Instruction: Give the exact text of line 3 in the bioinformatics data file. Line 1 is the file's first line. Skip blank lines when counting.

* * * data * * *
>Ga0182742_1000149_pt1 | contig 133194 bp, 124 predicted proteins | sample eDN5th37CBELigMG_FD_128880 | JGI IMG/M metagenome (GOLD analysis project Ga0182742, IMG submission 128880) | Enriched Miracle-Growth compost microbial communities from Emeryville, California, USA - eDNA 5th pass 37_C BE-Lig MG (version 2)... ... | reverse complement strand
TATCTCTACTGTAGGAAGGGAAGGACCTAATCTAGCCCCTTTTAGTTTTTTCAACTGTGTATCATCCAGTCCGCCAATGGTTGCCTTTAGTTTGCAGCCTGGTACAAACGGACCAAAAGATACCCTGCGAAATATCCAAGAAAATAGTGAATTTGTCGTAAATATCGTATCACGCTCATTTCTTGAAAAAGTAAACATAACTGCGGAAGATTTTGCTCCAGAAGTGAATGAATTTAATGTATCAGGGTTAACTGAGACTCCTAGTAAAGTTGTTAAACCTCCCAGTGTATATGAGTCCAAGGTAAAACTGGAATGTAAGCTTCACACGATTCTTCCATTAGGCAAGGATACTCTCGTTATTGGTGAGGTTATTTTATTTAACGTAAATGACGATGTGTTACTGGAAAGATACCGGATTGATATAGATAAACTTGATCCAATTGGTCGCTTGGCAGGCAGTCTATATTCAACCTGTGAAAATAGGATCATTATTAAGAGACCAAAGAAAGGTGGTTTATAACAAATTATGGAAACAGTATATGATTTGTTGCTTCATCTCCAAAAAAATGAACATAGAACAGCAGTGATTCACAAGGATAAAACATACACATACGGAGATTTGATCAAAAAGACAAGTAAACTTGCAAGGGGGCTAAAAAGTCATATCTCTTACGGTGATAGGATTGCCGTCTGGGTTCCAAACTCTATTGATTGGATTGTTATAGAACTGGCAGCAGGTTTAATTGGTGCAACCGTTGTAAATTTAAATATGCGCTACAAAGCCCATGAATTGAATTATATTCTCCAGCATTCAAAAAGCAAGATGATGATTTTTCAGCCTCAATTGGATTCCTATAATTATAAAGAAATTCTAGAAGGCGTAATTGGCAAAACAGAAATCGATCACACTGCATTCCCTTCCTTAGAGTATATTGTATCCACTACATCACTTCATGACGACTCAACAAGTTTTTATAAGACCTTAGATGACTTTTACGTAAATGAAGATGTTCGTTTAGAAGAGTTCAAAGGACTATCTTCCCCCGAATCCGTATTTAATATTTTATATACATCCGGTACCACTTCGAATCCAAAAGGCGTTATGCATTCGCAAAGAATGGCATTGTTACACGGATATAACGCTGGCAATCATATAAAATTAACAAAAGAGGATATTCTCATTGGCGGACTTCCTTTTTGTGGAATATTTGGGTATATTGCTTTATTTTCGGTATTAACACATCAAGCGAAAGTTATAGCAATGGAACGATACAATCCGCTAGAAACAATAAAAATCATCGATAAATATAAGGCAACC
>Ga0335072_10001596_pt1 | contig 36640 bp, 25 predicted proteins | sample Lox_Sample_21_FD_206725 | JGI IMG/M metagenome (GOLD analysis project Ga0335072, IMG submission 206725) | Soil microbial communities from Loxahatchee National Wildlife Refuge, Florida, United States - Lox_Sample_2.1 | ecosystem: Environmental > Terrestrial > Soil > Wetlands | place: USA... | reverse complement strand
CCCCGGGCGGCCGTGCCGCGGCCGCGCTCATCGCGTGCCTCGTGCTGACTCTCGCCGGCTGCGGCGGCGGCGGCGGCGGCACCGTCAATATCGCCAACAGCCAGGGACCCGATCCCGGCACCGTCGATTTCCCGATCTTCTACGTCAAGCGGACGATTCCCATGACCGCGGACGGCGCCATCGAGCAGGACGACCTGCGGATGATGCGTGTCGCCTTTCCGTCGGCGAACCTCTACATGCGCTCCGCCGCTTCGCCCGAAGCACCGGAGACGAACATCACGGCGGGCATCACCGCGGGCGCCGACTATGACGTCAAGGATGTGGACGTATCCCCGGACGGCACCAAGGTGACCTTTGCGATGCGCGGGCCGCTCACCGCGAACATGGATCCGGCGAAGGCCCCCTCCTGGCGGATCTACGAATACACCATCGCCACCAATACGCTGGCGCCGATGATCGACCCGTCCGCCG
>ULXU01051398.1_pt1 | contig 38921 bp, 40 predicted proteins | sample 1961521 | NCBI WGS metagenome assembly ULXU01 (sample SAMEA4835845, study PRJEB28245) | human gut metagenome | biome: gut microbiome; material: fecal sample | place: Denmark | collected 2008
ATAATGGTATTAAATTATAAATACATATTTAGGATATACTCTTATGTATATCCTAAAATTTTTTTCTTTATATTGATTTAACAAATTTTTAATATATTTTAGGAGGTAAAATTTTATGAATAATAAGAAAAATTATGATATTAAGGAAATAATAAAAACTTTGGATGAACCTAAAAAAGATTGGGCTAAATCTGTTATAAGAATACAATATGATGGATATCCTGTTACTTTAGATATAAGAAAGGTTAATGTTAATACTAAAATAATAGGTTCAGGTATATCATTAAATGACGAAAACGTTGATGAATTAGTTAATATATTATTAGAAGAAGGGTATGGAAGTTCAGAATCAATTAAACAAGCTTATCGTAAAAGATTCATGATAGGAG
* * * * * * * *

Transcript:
>Ga0335072_10001596_pt1 | contig 36640 bp, 25 predicted proteins | sample Lox_Sample_21_FD_206725 | JGI IMG/M metagenome (GOLD analysis project Ga0335072, IMG submission 206725) | Soil microbial communities from Loxahatchee National Wildlife Refuge, Florida, United States - Lox_Sample_2.1 | ecosystem: Environmental > Terrestrial > Soil > Wetlands | place: USA... | reverse complement strand